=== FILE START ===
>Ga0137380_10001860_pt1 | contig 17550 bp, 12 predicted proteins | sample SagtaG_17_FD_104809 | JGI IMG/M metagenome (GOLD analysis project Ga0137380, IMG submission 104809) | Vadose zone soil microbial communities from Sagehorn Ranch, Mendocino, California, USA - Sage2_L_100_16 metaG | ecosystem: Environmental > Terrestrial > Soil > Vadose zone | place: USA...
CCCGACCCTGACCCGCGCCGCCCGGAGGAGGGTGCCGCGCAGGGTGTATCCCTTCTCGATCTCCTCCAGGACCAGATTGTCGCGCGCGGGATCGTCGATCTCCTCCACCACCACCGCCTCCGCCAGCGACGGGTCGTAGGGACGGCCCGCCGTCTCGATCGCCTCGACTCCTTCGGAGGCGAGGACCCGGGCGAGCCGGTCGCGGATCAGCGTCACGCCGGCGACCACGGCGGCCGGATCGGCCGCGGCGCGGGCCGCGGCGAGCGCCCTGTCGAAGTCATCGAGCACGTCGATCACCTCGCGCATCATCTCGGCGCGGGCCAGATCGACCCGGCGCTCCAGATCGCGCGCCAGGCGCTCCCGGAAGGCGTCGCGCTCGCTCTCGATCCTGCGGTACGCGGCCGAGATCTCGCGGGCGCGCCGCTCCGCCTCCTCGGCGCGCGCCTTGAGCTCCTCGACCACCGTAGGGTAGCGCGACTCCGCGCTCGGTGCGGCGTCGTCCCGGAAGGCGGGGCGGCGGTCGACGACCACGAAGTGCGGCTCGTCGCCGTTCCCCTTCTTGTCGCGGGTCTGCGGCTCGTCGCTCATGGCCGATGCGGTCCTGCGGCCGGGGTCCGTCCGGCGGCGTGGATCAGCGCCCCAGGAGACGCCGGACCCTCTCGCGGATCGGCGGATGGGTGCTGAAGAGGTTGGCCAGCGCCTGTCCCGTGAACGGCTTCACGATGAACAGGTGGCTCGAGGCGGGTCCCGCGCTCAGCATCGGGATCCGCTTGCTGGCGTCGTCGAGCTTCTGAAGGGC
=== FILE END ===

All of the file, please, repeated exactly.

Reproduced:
>Ga0137380_10001860_pt1 | contig 17550 bp, 12 predicted proteins | sample SagtaG_17_FD_104809 | JGI IMG/M metagenome (GOLD analysis project Ga0137380, IMG submission 104809) | Vadose zone soil microbial communities from Sagehorn Ranch, Mendocino, California, USA - Sage2_L_100_16 metaG | ecosystem: Environmental > Terrestrial > Soil > Vadose zone | place: USA...
CCCGACCCTGACCCGCGCCGCCCGGAGGAGGGTGCCGCGCAGGGTGTATCCCTTCTCGATCTCCTCCAGGACCAGATTGTCGCGCGCGGGATCGTCGATCTCCTCCACCACCACCGCCTCCGCCAGCGACGGGTCGTAGGGACGGCCCGCCGTCTCGATCGCCTCGACTCCTTCGGAGGCGAGGACCCGGGCGAGCCGGTCGCGGATCAGCGTCACGCCGGCGACCACGGCGGCCGGATCGGCCGCGGCGCGGGCCGCGGCGAGCGCCCTGTCGAAGTCATCGAGCACGTCGATCACCTCGCGCATCATCTCGGCGCGGGCCAGATCGACCCGGCGCTCCAGATCGCGCGCCAGGCGCTCCCGGAAGGCGTCGCGCTCGCTCTCGATCCTGCGGTACGCGGCCGAGATCTCGCGGGCGCGCCGCTCCGCCTCCTCGGCGCGCGCCTTGAGCTCCTCGACCACCGTAGGGTAGCGCGACTCCGCGCTCGGTGCGGCGTCGTCCCGGAAGGCGGGGCGGCGGTCGACGACCACGAAGTGCGGCTCGTCGCCGTTCCCCTTCTTGTCGCGGGTCTGCGGCTCGTCGCTCATGGCCGATGCGGTCCTGCGGCCGGGGTCCGTCCGGCGGCGTGGATCAGCGCCCCAGGAGACGCCGGACCCTCTCGCGGATCGGCGGATGGGTGCTGAAGAGGTTGGCCAGCGCCTGTCCCGTGAACGGCTTCACGATGAACAGGTGGCTCGAGGCGGGTCCCGCGCTCAGCATCGGGATCCGCTTGCTGGCGTCGTCGAGCTTCTGAAGGGC